by: Robert Stokes
It was Wednesday, January 7, 1931, that Robert Cecil was born, the third child of Ollie and Howell Lee Stokes. The other two children were Marice Virginia who was born in 1918 and Merle Lea, born in 1926.
He was born in Pascagoula, Jackson, Mississippi, United States on January 7, 1931, here at the Jackson County Hospital. With the strong support of Dr. McIlwain, Jackson County now has the new state-of-the-art Singing River Hospital located in Pascagoula.
I remember that Mother drove up that sand drive, under the porte-cochére where we got out. It was the summer of 1940 and I was to have my tonsils removed. This was something that happened to everyone. You reach a certain age and out they come. Oh, yes, ice cream afterwards.
No one believes me but this story is true. I know there were three doctors in the area; there may have been more:
There was Dr. McIlwain but Daddy would now allow us to go to him. Why? I don't know. I do know that his office was in the Palace Pharmacy there on Delmas Avenue. But this was a "drug store," not a pharmacy. It had bar stools in front of the soda fountain where sandwiches and fountain drinks were served. I am not sure that many people in Pascagoula knew what a "pharmacy" was.
Dr. McIlwain's office was back behind the soda fountain. People had to go to the back of the drug store to get to his office.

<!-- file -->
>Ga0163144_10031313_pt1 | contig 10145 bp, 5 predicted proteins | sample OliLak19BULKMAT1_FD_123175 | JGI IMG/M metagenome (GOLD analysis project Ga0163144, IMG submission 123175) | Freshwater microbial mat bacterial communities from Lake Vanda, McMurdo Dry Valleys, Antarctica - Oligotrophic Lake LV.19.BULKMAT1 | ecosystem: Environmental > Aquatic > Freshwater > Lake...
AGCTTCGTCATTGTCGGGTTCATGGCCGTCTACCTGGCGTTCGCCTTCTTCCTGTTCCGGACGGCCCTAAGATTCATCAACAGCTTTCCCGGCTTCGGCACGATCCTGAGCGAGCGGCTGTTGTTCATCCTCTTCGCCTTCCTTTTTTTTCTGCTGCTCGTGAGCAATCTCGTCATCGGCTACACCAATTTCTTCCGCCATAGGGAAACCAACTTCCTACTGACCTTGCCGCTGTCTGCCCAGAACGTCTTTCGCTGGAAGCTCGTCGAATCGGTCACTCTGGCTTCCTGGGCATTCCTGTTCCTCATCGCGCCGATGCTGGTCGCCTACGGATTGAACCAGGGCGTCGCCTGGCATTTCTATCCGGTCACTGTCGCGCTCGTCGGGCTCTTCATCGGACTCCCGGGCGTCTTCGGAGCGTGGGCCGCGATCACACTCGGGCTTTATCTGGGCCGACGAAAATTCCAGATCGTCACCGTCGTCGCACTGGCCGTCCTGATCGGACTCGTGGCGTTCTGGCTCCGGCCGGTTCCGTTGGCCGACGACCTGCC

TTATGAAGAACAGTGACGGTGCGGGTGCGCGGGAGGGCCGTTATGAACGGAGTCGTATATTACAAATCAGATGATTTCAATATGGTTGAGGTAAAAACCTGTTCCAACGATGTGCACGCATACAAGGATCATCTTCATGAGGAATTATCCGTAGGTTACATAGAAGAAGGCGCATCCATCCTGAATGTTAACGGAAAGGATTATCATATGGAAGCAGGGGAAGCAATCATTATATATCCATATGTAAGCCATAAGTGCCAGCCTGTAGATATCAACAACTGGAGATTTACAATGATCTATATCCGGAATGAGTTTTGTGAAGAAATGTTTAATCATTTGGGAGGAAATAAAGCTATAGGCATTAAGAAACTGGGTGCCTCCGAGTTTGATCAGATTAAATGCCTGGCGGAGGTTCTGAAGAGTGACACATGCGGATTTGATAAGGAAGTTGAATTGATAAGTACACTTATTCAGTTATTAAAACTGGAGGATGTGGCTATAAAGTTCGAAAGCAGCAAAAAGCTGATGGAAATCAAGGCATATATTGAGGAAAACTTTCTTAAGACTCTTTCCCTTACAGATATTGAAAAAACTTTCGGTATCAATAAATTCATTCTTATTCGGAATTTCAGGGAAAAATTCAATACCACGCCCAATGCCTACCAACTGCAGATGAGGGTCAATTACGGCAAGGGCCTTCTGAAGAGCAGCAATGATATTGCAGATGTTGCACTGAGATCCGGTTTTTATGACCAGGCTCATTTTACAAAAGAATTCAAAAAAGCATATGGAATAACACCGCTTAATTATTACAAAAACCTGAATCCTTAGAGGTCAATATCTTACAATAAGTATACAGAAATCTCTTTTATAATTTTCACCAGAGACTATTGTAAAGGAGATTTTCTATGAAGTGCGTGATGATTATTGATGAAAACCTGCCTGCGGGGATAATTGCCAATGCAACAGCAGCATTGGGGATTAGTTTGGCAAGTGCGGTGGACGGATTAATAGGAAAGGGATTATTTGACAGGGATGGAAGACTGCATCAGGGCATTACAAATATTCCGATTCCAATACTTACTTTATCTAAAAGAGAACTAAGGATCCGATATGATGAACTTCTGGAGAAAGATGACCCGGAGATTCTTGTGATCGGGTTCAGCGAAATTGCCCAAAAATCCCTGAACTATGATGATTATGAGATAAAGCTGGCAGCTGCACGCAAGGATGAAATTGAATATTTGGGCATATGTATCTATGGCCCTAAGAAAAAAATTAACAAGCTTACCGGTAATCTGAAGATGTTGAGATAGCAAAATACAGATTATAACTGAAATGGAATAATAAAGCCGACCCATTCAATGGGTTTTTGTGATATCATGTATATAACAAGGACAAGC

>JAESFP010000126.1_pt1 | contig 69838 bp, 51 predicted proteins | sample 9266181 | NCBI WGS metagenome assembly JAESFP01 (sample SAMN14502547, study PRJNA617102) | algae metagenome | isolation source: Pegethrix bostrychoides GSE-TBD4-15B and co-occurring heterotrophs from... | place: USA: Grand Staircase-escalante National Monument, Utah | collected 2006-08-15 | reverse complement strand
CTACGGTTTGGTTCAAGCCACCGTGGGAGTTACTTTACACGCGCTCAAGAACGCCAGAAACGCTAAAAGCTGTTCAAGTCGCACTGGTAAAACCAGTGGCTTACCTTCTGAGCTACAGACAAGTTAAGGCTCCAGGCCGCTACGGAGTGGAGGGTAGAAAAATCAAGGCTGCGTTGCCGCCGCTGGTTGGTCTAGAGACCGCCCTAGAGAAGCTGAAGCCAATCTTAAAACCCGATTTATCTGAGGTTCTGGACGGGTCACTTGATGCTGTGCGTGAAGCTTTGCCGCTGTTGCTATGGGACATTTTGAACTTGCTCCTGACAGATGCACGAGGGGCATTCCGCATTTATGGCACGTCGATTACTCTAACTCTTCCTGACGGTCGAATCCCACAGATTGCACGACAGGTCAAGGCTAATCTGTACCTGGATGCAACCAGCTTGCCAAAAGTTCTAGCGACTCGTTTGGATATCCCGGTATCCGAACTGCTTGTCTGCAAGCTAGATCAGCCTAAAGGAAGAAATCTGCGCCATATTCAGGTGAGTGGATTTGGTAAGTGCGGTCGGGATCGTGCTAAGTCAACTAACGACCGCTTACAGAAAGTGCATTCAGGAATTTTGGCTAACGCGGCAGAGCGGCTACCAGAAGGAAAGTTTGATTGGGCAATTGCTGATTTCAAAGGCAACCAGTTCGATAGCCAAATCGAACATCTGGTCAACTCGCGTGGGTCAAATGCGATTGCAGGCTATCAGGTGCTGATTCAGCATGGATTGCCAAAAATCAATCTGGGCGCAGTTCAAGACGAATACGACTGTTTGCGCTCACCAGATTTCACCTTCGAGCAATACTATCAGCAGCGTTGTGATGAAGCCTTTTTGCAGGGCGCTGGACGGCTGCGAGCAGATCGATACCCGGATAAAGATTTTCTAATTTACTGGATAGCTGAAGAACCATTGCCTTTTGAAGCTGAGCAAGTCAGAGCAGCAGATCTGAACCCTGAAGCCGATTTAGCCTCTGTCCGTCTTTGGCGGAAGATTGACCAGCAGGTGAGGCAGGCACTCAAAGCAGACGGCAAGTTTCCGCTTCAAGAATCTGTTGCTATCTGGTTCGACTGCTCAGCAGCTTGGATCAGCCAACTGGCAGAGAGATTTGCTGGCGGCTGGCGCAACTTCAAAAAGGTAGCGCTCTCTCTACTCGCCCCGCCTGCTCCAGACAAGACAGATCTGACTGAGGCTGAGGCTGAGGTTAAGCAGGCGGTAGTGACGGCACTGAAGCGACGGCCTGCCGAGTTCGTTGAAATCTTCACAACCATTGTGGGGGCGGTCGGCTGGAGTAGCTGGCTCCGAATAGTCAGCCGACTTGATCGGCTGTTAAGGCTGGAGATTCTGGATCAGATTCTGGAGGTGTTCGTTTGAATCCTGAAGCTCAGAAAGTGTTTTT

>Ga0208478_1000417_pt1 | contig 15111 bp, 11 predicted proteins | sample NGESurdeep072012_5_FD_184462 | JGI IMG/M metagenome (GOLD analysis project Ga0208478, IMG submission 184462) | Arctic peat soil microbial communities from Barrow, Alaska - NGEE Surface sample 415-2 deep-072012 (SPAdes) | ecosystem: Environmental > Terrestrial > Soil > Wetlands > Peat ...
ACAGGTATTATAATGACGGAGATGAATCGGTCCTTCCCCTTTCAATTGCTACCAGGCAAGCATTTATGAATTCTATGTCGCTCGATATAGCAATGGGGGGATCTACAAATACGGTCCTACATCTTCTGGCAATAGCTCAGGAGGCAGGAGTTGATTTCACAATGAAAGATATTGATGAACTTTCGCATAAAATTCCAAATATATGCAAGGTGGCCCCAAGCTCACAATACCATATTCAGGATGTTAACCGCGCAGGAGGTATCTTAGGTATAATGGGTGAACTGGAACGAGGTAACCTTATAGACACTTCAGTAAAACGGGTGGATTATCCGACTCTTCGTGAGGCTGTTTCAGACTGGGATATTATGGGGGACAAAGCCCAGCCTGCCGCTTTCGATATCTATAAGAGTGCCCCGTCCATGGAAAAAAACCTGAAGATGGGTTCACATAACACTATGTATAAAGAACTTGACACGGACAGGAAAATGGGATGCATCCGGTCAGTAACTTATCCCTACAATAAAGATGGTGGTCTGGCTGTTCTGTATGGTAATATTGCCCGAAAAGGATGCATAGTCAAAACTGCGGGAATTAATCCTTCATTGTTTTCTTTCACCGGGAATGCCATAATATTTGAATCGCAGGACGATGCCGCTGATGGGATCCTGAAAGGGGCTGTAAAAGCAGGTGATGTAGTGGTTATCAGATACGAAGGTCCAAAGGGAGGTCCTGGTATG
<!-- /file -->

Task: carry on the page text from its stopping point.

And up between Pascagoula and Escatawba was Moss Point where Dr. Eley was. He was our regular doctor and for years I thought I had been named after him, "Robert Eley." But I know that Dr. Eley did not take my tonsils out.
That left Dr. Keller. His office was on Pascagoula Street a couple of blocks from the Ritz Theater with its seven cent Saturday wild west movie. That's later. Right now I want to record what happened when I had my tonsils taken out.
I walked in and from what I remember, I walked into the operating room. Hospital gown? No! Removed my clothes? No! I don't even remember taking off my shoes. I remember being helped up on the operating table and just before I was sedated, I looked over on the counter to my right. There on the counter were the tonsils of the girl who had had hers removed just a few minutes before me. I don't mean that the tonsils were in a jar of alcohol or anything. They were on the counter.
That's the truth.
Entering a hospital today, there is a hand dispensor just inside the entrance. As a person walks down the hall, there are dispensors at every door and if that person steps inside a patient's room there is one on the wall near the wash basin and one in the rest room. There is no excuse for not having sanitized hands. And it's the truth; that was not the way it was in 1940.
We'll have to look around and see what happened when I met "Teensie" way back in 1935.